Monday, March 31, 2008

Drug Pushers

I used to be in favor of allowing drug companies the right to directly advertise their products to consumers. However, the more time that goes by, the more I realize the misguided ideology of this line of thinking. History now bares witness to the facts that reveal several truths about this matter.

Pharmaceutical companies do not do nearly the research that they need to in order to determine the effectiveness of their drugs before they start selling them to customers. Also, when such research is not favorable, they delay the release of the information to the public in order to drive more sales. The most recent example of this is Vytorin (and its component Zetia). These drugs were proven to reduce bad cholesterol. However, a dangerous assumption was made that this inherently also reduced the risk of heart attacks. The fact is that the drug does not reduce the risk of heart attacks. The drug companies of Schering-Plough Corp. and Merck & Co. marketed this nearly useless drug for two years after they knew it did not work for the purpose it was intended, according to AP in their article.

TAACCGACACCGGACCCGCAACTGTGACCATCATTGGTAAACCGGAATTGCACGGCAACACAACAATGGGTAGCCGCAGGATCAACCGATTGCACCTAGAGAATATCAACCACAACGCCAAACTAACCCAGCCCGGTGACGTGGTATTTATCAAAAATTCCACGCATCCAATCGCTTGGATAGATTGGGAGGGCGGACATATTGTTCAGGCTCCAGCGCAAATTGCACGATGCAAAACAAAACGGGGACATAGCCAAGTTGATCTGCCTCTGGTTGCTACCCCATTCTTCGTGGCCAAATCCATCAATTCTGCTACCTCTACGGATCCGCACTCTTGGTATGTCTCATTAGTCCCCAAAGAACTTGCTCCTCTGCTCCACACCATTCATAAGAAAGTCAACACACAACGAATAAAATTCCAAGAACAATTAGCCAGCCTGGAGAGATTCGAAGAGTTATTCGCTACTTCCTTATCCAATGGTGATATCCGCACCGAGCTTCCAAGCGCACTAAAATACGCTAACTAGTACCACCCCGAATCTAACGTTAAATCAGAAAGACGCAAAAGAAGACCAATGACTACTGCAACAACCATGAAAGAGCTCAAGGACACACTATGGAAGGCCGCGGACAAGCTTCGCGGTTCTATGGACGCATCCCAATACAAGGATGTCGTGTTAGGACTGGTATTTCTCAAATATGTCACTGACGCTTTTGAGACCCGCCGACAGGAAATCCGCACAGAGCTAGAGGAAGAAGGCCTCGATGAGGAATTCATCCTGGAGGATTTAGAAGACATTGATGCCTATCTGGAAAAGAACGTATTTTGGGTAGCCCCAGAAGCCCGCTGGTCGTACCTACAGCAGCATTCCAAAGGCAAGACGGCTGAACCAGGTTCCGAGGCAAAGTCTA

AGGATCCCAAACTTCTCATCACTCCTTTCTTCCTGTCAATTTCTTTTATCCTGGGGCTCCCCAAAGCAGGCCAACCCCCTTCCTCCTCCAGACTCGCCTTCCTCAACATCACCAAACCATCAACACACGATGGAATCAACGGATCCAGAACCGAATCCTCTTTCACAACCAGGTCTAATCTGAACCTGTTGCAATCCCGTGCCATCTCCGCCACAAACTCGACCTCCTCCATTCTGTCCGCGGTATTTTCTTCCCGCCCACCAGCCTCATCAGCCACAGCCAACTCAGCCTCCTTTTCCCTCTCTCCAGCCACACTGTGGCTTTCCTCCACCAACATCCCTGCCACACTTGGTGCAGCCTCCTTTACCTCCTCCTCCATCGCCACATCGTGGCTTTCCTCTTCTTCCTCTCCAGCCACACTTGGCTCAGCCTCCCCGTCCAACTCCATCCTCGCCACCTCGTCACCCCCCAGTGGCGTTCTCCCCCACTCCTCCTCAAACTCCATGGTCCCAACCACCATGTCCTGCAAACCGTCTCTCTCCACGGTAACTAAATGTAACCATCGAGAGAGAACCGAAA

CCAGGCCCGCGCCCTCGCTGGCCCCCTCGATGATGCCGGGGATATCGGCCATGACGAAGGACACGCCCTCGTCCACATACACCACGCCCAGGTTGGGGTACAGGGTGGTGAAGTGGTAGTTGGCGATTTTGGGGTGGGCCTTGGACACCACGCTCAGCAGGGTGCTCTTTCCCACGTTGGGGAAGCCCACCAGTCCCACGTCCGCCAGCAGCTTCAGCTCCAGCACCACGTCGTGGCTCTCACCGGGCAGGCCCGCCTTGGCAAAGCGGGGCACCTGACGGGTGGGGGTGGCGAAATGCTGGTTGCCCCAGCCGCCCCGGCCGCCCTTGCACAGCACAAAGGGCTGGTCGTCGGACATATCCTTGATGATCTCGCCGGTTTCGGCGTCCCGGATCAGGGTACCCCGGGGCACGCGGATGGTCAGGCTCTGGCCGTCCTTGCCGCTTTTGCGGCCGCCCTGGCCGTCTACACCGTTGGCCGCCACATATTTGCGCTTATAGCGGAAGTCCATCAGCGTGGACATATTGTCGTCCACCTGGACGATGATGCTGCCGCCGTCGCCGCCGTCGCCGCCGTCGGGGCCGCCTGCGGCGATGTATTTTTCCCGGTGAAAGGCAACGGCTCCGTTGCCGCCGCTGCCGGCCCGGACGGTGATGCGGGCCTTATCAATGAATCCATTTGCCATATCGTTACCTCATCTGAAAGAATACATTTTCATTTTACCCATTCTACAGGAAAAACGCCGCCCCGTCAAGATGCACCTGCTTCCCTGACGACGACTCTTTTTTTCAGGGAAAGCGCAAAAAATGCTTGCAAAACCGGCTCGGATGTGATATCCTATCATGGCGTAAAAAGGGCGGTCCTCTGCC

Pharmaceutical companies spend hundreds of millions of dollars on marketing campaigns. This is taking money way from research and development. In my opinion, it is also likely the major reason that drug costs are raising drastically since the band on drug advertisements was lifted.

Advertising drugs directly to the public encourages self-diagnosis. People are trying to be their own doctors. Advertising, along with the establishment of the Internet has given hypochondriacism new life and even legitimacy. Self-diagnosis is very dangerous.

Given these reasons, I am now in favor of re-establishing the restrictions on advertising for proscription drugs. This will help reduce the chances that corporate greed will take advantage of Americans. It will help reduce the cost of drugs. It will help provide for more R&D funding into new treatments. And, it will help reduce dangerous hypochondriacism and self-diagnosis.

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